Implement a "secure" coding standard on all mission-critical software.
Consistent use of approved coding standards reduces the frequency of common run-time errors and promotes maintainability and re-usability.
2. Examples and Discussion
Coding standards promote readability and maintainability---important features for code that is likely to be used over a period of years or reused on other projects and SWE-061 - Coding Standards in NPR 7150.2
calls for the use of secure coding standards. A quality set of coding standards can improve the quality of code in many other ways as well. The list below specifies a minimal set of standards commonly found in standards for high-reliability software. These rules have been found to reduce the likelihood of run time errors.
Restrict the use of dynamic memory allocation to one-time events at system initialization.
Use the simplest flow control constructs possible, and avoid the use of “go to”, setjump/longjump.
Ensure that all loop constructs have a fixed upper bound, and avoid the use of recursion.
Declare data objects at the lowest scope possible.
Implement logic to check, and possibly act, on the return value of non-void functions.
A complete set of coding standards typically includes best practices, such as strict language adherence and the use of automated tools to identify problems either at compile time or run time. Language-specific guidance, domain-specific guidance, local standards for code organization and commenting, and standard file header format are often specified as well.
Good coding standards have two things in common: (1) they are concise and relevant enough to be easily used by programmers and quality assurance professionals in their daily activities; and (2) they enable the use of automated code checking. The first is important for obvious reasons. A standard that is too cumbersome will quickly fall into disuse. The second is important because it reduces cost and increases the likelihood that violations that would lead to program errors will be caught before deployment.
A draft version of design principles produced by the Marshall Space Flight Center (MSFC) includes guidance on the use and development of coding standards. In keeping with a “keep it simple” approach, the standard had only six mandatory practices applicable across all programming languages and allows the inclusion of language-specific and project-specific aspects. The mandatory practices strongly overlapped with the minimal set above, and the standard made it clear that the fundamental practices were not to be overridden by language-specific standards, which in turn were not to be overridden by project-specific standards. This tiered approach makes it easier for an organization to implement a basic set of standards that may be tailored on a per-project basis. This approach supports a Capability Maturity Model Integration (CMMI) Level 3 and above organization.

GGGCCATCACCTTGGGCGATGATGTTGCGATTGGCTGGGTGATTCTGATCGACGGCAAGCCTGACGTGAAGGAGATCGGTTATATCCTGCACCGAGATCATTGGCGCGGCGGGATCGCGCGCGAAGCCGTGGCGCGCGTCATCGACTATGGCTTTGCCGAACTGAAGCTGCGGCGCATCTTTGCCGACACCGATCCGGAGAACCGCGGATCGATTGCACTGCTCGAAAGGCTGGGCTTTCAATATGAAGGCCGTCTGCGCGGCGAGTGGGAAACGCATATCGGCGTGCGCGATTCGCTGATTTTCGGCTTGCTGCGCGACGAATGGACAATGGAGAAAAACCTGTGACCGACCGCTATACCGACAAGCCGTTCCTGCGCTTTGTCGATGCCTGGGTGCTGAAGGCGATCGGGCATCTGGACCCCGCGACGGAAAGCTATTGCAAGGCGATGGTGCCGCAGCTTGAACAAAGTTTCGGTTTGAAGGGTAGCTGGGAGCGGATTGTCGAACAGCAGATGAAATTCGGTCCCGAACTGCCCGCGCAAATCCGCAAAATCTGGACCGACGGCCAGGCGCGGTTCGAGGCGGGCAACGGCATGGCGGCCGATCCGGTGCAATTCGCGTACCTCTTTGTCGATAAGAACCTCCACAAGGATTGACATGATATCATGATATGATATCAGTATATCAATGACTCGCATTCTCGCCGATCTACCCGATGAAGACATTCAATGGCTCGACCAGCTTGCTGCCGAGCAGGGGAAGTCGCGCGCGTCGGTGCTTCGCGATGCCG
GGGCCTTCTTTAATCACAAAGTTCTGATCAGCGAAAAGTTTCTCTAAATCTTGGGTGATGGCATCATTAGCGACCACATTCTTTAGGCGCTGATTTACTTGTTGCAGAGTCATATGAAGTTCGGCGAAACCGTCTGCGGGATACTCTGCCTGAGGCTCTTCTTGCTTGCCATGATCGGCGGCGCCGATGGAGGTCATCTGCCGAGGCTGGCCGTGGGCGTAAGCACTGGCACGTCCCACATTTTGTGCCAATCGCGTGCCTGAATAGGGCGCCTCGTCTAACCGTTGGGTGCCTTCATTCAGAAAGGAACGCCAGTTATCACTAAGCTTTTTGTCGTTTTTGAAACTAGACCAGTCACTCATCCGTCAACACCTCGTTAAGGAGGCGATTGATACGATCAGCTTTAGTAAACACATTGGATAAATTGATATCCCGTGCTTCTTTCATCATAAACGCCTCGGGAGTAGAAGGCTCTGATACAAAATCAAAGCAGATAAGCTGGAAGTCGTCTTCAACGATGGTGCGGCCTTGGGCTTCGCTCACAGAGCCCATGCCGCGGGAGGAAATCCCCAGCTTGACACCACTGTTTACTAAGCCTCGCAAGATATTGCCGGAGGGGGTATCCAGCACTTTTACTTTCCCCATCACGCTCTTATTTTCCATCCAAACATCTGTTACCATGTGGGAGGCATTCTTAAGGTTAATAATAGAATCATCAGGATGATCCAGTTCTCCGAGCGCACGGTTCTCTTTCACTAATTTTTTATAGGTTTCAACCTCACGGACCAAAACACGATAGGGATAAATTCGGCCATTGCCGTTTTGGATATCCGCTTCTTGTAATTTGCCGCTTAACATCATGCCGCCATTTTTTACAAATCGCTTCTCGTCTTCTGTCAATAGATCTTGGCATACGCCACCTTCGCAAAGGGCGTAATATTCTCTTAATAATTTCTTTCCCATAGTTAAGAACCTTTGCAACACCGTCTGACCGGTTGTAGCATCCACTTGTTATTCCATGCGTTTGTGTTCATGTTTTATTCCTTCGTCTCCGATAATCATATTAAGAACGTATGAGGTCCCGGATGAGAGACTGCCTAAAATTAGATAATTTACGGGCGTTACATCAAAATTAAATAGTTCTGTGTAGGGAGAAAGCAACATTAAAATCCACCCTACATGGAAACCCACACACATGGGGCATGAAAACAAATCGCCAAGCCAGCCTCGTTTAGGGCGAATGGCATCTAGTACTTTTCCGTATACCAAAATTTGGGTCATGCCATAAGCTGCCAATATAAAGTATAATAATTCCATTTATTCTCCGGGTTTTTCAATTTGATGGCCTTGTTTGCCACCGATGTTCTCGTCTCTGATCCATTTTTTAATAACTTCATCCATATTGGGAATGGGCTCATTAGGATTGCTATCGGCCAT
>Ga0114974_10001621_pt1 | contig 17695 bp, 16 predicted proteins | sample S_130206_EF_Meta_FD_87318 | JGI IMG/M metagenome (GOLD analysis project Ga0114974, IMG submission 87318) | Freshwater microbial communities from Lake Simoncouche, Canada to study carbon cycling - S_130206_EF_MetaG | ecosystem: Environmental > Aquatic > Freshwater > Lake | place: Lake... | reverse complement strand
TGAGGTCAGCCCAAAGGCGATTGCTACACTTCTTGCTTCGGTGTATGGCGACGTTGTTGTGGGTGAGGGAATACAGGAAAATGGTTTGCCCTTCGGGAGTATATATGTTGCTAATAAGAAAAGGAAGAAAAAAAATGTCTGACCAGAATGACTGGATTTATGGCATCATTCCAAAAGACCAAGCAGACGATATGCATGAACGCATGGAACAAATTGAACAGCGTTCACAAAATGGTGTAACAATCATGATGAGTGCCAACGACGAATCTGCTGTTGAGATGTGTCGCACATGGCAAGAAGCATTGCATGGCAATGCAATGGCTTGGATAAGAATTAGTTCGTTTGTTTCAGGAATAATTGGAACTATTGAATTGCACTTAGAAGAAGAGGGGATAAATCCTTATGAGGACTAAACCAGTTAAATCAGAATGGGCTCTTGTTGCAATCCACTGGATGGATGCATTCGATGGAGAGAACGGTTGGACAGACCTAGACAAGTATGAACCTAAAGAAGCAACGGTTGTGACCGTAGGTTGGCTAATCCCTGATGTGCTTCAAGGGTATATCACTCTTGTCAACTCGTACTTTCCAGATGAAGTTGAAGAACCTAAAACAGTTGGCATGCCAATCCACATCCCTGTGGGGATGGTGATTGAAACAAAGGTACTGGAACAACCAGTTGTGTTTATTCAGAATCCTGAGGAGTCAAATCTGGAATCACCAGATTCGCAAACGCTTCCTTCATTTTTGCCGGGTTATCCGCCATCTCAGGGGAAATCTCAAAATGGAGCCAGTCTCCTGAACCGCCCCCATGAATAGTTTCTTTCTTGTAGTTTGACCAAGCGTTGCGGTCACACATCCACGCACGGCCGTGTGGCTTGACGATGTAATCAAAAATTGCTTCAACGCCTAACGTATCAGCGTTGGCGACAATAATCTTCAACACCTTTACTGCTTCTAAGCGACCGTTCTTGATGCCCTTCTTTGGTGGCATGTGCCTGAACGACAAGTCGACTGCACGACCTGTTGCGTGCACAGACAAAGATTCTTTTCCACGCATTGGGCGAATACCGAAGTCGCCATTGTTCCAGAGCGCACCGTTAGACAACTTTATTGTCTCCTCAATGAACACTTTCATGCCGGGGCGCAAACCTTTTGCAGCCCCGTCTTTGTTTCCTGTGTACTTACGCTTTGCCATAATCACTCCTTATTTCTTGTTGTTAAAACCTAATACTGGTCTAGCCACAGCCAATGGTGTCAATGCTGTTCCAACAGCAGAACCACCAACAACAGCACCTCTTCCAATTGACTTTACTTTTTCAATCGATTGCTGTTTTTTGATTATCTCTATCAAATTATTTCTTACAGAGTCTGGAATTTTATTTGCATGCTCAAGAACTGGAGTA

JPL has taken a somewhat different approach. All projects are required to identify the coding standards used in the development, but no specific standard is imposed. An institutionally supported C coding standard is available. This standard is broken down into six levels of compliance, each more rigorous than the next. Projects that use the institutional standard must determine the level of compliance appropriate for their project. Projects are allowed to produce their own standard, use an alternative standard, or tailor the institutional standard. Except for a general provision concerning safety-critical software, there are no restrictions on the standards that may be used. This approach also supports a CMMI Level 3 certification.
Specific coding standards in use include JPL's C Coding Standard
, GSFC's C Coding Standard for Flight Software
, and GSFC's C++ Coding Standard for Flight Software
, which is all available in the Software Processes Across NASA (SPAN) library. Another resource for coding standards is Gerard Holzmann's "Power of Ten"
paper. There are a number of static analysis tools that can help verify adherence to coding standards, including VectorCast, Polyspace, and Klocwork.
3.1 NESC inputs
220.127.116.11.1 Coding and Implementation Issues Related to Reliability
Definition of suitable coding standards and conventions: Coding standards and conventions can enhance reliability by considering such issues as:
Policies on dynamic memory allocation in safety-critical systems (generally, it should not be allowed)
“Defensive” coding practices for out of range inputs and response times
Exception handler implementation
Coding to enhance testability and readability
Documentation to support verification
Interrupt versus deterministic timing loop processing for safety-critical software
Policies on allowable interprocess communications mechanisms (e.g., point to point versus publish and subscribe)
Permitted use of dynamic binding (an alternative is static "case statements")
Policies on initialization of variables (some standards prohibit the assignment of dummy values to variables upon initialization in order to enable detection of assignment errors in subsequent execution)
Use of “friend” (C++) or “child” (Ada) declarations to enable testing and evaluation of encapsulated data code during development without requiring the subsequent removal of “scaffold code”.
For object-oriented languages, limitations on levels of inheritance in order to prevent “accidental inheritance” due to the introduction of variables with the same name or variable misspelling.
"During a walk-through of the Galileo Spacecraft System fault protection implementation a possible "deadly embrace" in the flight software was uncovered. A deadly embrace is a continuous software looping operation that may preclude the achievement of an acceptable spacecraft state."